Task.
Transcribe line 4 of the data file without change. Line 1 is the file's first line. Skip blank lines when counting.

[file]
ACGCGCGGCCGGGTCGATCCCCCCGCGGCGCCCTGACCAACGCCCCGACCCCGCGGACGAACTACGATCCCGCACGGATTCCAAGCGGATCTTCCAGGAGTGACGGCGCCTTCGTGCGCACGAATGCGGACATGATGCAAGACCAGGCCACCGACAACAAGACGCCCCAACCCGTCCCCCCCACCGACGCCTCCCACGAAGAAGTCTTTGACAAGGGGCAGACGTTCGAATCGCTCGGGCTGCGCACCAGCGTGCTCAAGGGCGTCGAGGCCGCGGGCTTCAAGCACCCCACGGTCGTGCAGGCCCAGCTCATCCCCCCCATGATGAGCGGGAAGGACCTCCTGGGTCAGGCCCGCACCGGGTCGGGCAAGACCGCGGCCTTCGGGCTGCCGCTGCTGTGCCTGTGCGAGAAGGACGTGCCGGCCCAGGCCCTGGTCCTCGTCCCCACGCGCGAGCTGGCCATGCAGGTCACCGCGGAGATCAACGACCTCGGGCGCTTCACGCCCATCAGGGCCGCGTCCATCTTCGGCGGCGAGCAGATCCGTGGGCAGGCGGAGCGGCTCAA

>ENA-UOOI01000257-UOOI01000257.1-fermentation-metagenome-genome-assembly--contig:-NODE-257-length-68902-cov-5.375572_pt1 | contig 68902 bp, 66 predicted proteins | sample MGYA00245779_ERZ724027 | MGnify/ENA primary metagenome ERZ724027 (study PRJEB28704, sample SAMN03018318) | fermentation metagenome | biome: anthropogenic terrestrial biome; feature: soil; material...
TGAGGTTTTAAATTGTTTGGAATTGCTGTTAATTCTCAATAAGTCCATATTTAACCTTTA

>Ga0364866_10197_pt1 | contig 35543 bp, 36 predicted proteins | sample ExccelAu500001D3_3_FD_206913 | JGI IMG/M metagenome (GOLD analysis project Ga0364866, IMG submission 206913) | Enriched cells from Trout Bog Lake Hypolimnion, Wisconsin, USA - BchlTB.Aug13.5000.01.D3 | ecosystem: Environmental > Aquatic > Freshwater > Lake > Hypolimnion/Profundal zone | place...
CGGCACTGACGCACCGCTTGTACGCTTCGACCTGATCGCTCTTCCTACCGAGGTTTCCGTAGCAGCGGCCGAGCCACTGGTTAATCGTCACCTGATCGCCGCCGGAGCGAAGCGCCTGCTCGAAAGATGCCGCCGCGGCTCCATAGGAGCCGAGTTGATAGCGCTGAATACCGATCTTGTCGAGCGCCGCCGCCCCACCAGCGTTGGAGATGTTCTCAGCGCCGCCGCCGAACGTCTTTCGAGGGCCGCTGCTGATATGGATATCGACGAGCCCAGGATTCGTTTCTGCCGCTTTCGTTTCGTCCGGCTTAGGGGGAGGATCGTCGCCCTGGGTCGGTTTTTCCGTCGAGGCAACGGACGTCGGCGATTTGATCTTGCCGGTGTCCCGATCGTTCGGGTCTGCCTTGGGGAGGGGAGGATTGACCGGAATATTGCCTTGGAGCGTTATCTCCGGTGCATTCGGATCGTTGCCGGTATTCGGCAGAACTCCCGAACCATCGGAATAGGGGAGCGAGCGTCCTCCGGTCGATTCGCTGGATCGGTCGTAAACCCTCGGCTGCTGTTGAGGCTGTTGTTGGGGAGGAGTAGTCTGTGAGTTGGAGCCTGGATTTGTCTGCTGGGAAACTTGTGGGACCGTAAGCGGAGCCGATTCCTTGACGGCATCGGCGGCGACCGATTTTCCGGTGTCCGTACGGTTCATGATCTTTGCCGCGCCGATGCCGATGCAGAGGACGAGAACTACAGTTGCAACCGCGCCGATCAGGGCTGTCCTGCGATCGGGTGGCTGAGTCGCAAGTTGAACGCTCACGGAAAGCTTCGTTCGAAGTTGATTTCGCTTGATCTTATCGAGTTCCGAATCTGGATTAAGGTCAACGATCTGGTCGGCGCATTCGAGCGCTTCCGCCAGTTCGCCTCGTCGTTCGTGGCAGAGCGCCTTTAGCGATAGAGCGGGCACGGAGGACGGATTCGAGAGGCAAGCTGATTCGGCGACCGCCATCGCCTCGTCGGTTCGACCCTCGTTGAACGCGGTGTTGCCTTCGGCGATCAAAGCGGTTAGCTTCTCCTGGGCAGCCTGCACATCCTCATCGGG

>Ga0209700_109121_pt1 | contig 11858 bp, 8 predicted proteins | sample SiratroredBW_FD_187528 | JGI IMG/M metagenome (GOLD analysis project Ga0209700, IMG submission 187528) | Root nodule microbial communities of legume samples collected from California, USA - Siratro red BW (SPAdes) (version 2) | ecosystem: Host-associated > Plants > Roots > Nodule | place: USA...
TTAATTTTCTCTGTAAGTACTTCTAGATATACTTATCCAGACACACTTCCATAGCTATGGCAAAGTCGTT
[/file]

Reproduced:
>Ga0364866_10197_pt1 | contig 35543 bp, 36 predicted proteins | sample ExccelAu500001D3_3_FD_206913 | JGI IMG/M metagenome (GOLD analysis project Ga0364866, IMG submission 206913) | Enriched cells from Trout Bog Lake Hypolimnion, Wisconsin, USA - BchlTB.Aug13.5000.01.D3 | ecosystem: Environmental > Aquatic > Freshwater > Lake > Hypolimnion/Profundal zone | place...